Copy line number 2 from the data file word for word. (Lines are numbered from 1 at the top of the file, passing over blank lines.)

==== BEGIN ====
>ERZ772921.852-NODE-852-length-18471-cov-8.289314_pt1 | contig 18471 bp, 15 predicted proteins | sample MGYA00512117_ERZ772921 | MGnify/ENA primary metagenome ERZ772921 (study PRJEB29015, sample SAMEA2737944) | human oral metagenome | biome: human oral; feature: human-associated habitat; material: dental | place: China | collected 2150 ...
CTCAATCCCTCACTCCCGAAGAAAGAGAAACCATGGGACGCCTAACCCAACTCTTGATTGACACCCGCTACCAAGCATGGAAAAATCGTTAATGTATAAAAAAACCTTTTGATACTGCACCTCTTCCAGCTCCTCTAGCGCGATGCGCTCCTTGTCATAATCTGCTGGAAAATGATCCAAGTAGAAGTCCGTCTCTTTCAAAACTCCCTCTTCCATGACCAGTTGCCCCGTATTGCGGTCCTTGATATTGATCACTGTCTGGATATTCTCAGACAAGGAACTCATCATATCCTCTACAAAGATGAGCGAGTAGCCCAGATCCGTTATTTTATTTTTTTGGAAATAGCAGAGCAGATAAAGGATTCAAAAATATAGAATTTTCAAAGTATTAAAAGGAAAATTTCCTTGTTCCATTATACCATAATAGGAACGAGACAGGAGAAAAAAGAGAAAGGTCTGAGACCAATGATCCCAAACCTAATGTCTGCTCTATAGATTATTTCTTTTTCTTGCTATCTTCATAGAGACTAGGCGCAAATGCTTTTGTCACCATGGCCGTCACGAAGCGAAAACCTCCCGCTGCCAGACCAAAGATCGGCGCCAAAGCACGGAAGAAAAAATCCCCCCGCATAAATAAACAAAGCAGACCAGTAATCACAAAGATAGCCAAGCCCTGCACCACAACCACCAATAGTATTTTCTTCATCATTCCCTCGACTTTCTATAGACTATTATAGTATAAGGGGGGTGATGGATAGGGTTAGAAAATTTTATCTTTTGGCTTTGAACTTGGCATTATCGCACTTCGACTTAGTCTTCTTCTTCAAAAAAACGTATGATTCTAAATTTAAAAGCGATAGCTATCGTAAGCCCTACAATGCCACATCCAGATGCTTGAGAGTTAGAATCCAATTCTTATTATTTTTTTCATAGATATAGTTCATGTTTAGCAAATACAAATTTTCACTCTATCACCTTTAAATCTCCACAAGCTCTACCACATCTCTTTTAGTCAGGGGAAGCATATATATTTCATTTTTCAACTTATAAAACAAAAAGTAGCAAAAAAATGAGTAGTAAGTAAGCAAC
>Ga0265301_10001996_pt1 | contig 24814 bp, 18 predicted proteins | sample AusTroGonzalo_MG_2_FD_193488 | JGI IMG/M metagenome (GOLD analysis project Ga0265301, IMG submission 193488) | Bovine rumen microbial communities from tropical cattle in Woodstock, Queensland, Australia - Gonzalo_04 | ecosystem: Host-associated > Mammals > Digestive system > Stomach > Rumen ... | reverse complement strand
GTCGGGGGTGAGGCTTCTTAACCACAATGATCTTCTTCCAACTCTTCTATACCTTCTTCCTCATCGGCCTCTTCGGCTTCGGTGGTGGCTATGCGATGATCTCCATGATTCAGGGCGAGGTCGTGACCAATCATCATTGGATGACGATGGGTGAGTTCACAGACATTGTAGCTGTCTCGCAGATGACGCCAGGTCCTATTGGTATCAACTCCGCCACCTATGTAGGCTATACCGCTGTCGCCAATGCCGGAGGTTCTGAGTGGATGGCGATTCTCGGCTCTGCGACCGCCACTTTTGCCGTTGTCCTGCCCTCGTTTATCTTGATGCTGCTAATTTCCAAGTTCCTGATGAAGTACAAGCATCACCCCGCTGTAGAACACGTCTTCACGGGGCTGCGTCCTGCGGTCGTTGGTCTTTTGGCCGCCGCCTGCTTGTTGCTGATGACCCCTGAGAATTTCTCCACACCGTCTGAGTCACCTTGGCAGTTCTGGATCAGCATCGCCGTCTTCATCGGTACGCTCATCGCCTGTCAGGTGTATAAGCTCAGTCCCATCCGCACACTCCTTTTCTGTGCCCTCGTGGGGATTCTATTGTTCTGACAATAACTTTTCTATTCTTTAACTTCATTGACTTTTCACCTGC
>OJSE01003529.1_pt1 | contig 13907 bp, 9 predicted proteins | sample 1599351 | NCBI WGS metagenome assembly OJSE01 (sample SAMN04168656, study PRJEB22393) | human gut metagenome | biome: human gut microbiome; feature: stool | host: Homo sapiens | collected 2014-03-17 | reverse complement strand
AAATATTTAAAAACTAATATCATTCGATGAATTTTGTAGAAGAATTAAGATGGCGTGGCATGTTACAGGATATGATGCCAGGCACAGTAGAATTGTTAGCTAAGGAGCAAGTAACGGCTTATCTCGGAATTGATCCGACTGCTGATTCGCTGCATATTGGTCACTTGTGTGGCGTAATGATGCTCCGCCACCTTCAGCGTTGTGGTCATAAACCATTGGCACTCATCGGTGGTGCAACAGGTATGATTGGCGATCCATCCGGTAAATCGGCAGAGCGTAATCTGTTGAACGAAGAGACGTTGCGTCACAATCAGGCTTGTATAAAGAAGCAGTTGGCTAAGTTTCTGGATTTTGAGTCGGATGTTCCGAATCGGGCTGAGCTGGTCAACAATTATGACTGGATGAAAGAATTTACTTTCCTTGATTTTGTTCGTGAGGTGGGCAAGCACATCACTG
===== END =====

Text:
CTCAATCCCTCACTCCCGAAGAAAGAGAAACCATGGGACGCCTAACCCAACTCTTGATTGACACCCGCTACCAAGCATGGAAAAATCGTTAATGTATAAAAAAACCTTTTGATACTGCACCTCTTCCAGCTCCTCTAGCGCGATGCGCTCCTTGTCATAATCTGCTGGAAAATGATCCAAGTAGAAGTCCGTCTCTTTCAAAACTCCCTCTTCCATGACCAGTTGCCCCGTATTGCGGTCCTTGATATTGATCACTGTCTGGATATTCTCAGACAAGGAACTCATCATATCCTCTACAAAGATGAGCGAGTAGCCCAGATCCGTTATTTTATTTTTTTGGAAATAGCAGAGCAGATAAAGGATTCAAAAATATAGAATTTTCAAAGTATTAAAAGGAAAATTTCCTTGTTCCATTATACCATAATAGGAACGAGACAGGAGAAAAAAGAGAAAGGTCTGAGACCAATGATCCCAAACCTAATGTCTGCTCTATAGATTATTTCTTTTTCTTGCTATCTTCATAGAGACTAGGCGCAAATGCTTTTGTCACCATGGCCGTCACGAAGCGAAAACCTCCCGCTGCCAGACCAAAGATCGGCGCCAAAGCACGGAAGAAAAAATCCCCCCGCATAAATAAACAAAGCAGACCAGTAATCACAAAGATAGCCAAGCCCTGCACCACAACCACCAATAGTATTTTCTTCATCATTCCCTCGACTTTCTATAGACTATTATAGTATAAGGGGGGTGATGGATAGGGTTAGAAAATTTTATCTTTTGGCTTTGAACTTGGCATTATCGCACTTCGACTTAGTCTTCTTCTTCAAAAAAACGTATGATTCTAAATTTAAAAGCGATAGCTATCGTAAGCCCTACAATGCCACATCCAGATGCTTGAGAGTTAGAATCCAATTCTTATTATTTTTTTCATAGATATAGTTCATGTTTAGCAAATACAAATTTTCACTCTATCACCTTTAAATCTCCACAAGCTCTACCACATCTCTTTTAGTCAGGGGAAGCATATATATTTCATTTTTCAACTTATAAAACAAAAAGTAGCAAAAAAATGAGTAGTAAGTAAGCAAC